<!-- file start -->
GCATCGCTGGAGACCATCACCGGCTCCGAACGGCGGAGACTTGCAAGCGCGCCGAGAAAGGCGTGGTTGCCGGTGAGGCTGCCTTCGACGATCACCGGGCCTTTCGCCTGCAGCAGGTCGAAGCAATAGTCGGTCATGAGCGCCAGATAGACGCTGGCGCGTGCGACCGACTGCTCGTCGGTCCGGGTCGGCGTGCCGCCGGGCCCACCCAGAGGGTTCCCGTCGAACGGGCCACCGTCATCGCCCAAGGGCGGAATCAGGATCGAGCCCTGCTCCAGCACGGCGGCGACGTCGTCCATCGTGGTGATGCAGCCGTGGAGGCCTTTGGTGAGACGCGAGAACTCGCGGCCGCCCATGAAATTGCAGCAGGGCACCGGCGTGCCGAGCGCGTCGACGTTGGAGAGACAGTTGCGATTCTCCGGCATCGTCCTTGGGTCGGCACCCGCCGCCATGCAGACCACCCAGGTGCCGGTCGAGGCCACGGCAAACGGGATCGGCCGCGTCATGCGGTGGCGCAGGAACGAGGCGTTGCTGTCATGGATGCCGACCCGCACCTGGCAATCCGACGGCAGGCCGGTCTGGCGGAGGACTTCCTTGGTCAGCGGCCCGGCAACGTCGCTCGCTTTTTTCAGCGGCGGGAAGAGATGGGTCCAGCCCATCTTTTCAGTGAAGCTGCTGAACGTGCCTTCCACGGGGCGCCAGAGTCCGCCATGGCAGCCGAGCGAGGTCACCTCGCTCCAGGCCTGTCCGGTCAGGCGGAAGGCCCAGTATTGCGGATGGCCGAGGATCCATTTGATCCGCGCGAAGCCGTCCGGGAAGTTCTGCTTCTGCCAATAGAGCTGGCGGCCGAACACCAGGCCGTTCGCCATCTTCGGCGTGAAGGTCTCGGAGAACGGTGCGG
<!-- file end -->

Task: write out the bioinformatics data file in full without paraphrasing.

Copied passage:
GCATCGCTGGAGACCATCACCGGCTCCGAACGGCGGAGACTTGCAAGCGCGCCGAGAAAGGCGTGGTTGCCGGTGAGGCTGCCTTCGACGATCACCGGGCCTTTCGCCTGCAGCAGGTCGAAGCAATAGTCGGTCATGAGCGCCAGATAGACGCTGGCGCGTGCGACCGACTGCTCGTCGGTCCGGGTCGGCGTGCCGCCGGGCCCACCCAGAGGGTTCCCGTCGAACGGGCCACCGTCATCGCCCAAGGGCGGAATCAGGATCGAGCCCTGCTCCAGCACGGCGGCGACGTCGTCCATCGTGGTGATGCAGCCGTGGAGGCCTTTGGTGAGACGCGAGAACTCGCGGCCGCCCATGAAATTGCAGCAGGGCACCGGCGTGCCGAGCGCGTCGACGTTGGAGAGACAGTTGCGATTCTCCGGCATCGTCCTTGGGTCGGCACCCGCCGCCATGCAGACCACCCAGGTGCCGGTCGAGGCCACGGCAAACGGGATCGGCCGCGTCATGCGGTGGCGCAGGAACGAGGCGTTGCTGTCATGGATGCCGACCCGCACCTGGCAATCCGACGGCAGGCCGGTCTGGCGGAGGACTTCCTTGGTCAGCGGCCCGGCAACGTCGCTCGCTTTTTTCAGCGGCGGGAAGAGATGGGTCCAGCCCATCTTTTCAGTGAAGCTGCTGAACGTGCCTTCCACGGGGCGCCAGAGTCCGCCATGGCAGCCGAGCGAGGTCACCTCGCTCCAGGCCTGTCCGGTCAGGCGGAAGGCCCAGTATTGCGGATGGCCGAGGATCCATTTGATCCGCGCGAAGCCGTCCGGGAAGTTCTGCTTCTGCCAATAGAGCTGGCGGCCGAACACCAGGCCGTTCGCCATCTTCGGCGTGAAGGTCTCGGAGAACGGTGCGG